What Does the World Expect of President-elect Trump: Canada
- It may play role as “bridge builder” between the United States and others
- Proactive engagement with the U.S. on a range of domestic issues
Q: What is the greatest challenge facing the United States’ relationship with Canada?.
A: No two countries are more closely linked than the United States and Canada. Canada buys more U.S. exports than any other country in the world. Economic ties to Canada are responsible for nearly 5 percent of U.S. employment and 6.5 percent of GDP. Canada and the United States are partners in The North American Aerospace Defense Command (NORAD) and have institutionalized security mechanisms running several layers deep. The two countries have occasional differences over commercial or trans-boundary issues, but there are very few real problems. Canada and the United States have an interest in the defense and prosperity of their shared geographic space, but Canada has a distinctive way of achieving its foreign policy goals: “soft power diplomacy”, characterized by consultation, mediation and accommodation.
Q: Could Canada be a “Wing Man” for President-elect Donald Trump?
A: As Mr. Trump seeks to reconfigure the United States’ relationship with the world on interest based terms, a strengthened partnership with Canada could help the U.S. achieve its goals and ensure that promotion of interests is not misinterpreted as aggression by U.S. foreign partners.
Through its role as a middle power, Canada can have conversations with allies and adversaries that the U.S. simply cannot without provoking a defensive or hostile response. As a bridge builder, Canada can help the U.S. to develop the full spectrum of negotiating options through dialogue, exploration of options and consensus building with key interlocutors. In the language of negotiation theory, Canada’s more cooperative- approach can help to make the competitive bargaining strategies of the United States more successful.
The interests of the United States and Canada are closely aligned: security, prosperity, and opportunity for those excluded by traditional channels of influence. While Prime Minister Justin Trudeau and President-elect Donald Trump have distinctly different styles, the two, working in concert, may be a highly effective team for achieving joint objectives with third parties, such as the European Union and China.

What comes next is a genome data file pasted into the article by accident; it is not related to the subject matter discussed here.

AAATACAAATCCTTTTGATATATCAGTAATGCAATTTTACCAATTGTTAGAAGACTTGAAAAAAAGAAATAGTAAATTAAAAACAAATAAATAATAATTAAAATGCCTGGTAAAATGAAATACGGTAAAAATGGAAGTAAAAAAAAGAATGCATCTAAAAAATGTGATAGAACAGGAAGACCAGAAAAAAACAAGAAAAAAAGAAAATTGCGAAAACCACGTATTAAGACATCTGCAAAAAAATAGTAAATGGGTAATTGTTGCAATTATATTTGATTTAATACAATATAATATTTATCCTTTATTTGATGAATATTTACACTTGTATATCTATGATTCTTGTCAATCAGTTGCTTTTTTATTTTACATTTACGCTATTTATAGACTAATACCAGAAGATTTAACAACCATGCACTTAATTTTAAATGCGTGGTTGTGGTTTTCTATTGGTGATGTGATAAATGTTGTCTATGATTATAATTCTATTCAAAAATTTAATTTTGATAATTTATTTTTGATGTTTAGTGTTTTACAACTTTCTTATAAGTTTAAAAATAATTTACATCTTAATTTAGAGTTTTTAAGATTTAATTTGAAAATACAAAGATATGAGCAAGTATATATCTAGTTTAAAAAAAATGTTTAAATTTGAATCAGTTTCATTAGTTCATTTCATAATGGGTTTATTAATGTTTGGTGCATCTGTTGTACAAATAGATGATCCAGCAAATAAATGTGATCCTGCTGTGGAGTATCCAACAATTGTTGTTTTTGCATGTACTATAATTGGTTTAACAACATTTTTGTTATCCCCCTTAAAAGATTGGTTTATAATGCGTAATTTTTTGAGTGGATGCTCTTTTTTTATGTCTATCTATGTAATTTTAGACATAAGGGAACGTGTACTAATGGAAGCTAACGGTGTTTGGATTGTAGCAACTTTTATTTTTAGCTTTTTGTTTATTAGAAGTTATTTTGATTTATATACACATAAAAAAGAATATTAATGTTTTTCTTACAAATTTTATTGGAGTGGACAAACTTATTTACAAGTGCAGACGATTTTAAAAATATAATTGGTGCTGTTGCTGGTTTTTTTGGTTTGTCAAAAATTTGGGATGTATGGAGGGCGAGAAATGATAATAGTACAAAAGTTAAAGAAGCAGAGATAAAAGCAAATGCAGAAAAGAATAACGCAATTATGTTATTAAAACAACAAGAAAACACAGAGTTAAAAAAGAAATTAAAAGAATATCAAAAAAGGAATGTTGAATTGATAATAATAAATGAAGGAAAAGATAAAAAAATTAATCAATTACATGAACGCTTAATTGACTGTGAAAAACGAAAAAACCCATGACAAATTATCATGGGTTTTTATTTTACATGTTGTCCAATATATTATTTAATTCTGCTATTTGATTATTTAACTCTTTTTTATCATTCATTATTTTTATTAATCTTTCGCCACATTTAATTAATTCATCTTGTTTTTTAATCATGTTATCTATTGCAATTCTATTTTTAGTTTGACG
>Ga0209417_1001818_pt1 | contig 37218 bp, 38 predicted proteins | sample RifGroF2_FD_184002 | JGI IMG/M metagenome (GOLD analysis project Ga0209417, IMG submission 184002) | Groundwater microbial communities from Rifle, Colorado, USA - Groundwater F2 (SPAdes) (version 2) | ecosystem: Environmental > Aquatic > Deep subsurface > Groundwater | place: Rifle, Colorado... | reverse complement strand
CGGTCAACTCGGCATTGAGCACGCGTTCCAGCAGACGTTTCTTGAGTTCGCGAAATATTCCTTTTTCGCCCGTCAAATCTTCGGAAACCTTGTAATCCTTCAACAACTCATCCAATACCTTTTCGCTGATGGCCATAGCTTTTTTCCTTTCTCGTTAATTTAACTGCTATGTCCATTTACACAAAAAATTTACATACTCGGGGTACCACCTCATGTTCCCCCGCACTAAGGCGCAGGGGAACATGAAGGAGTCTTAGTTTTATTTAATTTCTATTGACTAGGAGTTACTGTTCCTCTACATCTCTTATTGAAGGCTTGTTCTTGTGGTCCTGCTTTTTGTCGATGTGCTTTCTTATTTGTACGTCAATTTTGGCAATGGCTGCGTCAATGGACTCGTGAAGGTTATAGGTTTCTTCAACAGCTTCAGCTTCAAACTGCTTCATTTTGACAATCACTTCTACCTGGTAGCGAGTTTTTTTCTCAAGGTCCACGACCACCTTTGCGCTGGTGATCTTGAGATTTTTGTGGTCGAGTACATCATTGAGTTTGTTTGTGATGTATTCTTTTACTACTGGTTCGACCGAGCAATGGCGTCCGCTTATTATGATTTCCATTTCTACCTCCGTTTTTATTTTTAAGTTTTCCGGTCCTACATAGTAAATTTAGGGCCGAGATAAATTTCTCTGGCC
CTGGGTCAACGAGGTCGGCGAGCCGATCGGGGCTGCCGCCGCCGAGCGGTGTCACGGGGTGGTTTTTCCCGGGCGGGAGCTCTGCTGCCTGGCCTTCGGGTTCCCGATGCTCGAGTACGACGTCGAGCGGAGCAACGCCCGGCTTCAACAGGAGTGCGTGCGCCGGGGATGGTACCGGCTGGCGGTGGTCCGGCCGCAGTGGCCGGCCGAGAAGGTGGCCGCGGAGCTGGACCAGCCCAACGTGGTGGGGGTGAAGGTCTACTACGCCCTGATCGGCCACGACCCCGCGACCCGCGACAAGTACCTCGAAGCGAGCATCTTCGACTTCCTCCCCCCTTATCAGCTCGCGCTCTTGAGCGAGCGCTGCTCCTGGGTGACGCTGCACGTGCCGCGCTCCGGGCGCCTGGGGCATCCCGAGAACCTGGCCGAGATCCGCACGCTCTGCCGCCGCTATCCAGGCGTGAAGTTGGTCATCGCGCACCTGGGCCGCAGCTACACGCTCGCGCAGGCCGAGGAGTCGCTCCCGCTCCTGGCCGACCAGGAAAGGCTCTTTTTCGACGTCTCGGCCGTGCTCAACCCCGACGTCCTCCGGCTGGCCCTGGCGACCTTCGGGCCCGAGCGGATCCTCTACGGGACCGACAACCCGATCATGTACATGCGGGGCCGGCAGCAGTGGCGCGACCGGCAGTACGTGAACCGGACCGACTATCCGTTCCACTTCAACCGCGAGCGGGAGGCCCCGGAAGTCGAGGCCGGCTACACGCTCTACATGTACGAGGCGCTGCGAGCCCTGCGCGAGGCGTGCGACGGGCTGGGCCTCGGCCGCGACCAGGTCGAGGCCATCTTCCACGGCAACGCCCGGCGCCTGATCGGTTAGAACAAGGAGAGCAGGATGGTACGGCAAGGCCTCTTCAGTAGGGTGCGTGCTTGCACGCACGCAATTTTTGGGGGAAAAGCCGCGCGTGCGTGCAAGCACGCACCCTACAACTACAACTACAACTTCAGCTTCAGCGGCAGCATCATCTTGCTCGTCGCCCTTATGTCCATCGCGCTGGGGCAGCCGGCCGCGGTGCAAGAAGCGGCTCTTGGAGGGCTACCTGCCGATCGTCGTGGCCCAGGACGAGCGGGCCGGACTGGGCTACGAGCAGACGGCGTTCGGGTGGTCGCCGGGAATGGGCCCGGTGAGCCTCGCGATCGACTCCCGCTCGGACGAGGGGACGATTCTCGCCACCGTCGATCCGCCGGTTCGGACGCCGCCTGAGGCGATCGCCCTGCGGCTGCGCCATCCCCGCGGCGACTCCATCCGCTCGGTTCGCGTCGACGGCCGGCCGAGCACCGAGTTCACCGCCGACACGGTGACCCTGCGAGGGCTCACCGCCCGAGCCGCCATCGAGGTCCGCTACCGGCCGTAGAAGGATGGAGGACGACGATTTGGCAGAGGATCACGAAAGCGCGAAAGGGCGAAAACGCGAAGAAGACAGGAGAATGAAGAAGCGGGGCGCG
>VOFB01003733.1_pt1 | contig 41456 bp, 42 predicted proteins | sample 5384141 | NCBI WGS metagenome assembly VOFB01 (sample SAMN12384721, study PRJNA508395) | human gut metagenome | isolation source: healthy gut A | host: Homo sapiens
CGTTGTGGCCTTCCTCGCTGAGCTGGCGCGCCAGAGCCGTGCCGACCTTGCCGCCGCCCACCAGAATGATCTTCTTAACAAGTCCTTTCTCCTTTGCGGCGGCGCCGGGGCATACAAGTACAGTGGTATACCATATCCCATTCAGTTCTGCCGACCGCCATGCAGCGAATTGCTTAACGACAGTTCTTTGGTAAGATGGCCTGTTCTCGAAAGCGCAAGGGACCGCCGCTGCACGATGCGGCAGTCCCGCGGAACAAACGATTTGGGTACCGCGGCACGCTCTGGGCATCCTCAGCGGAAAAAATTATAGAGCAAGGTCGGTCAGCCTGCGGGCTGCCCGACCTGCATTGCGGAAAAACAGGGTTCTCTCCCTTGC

Q: Will Justin Trudeau and Donald Trump be able to work together to further mutual interests?
A: Those who doubt Prime Minister Trudeau’s ‘sunny ways’ will be compatible with President-elect Trump would do well to remember that Mr. Trudeau is also his father’s son. Canada’s Prime Minister for nearly 15 years, Pierre Trudeau was outspoken, did not back away from confrontation, and maintained productive relationships with world leaders of all political stripes.
On the domestic front, As President-elect Trump seeks to reinvigorate the U.S. economy and perimeter security, Canada can be a useful source of ideas and collaboration on priorities such as efficient energy distribution, freshwater stewardship, innovation, skills-based immigration, and community-based sponsorship of refugees. Proactive engagement with the U.S. on a range of domestic issues will be critical for Canada under the new presidency. Now, more than ever, the old saying holds true: “If you’re not at the table, you might be on the menu.”
Bound by common geopolitical interests and strong economic and cultural ties, Canada and the United States enjoy the world's most successful bilateral relationship. The Wilson Center's Canada Institute is the only public policy forum in the world dedicated to the full spectrum of Canada-U.S. issues. The Canada Institute is a global leader for policymakers, academics and business leaders to engage in non-partisan, informed dialogue about the current and future state of the relationship. Read more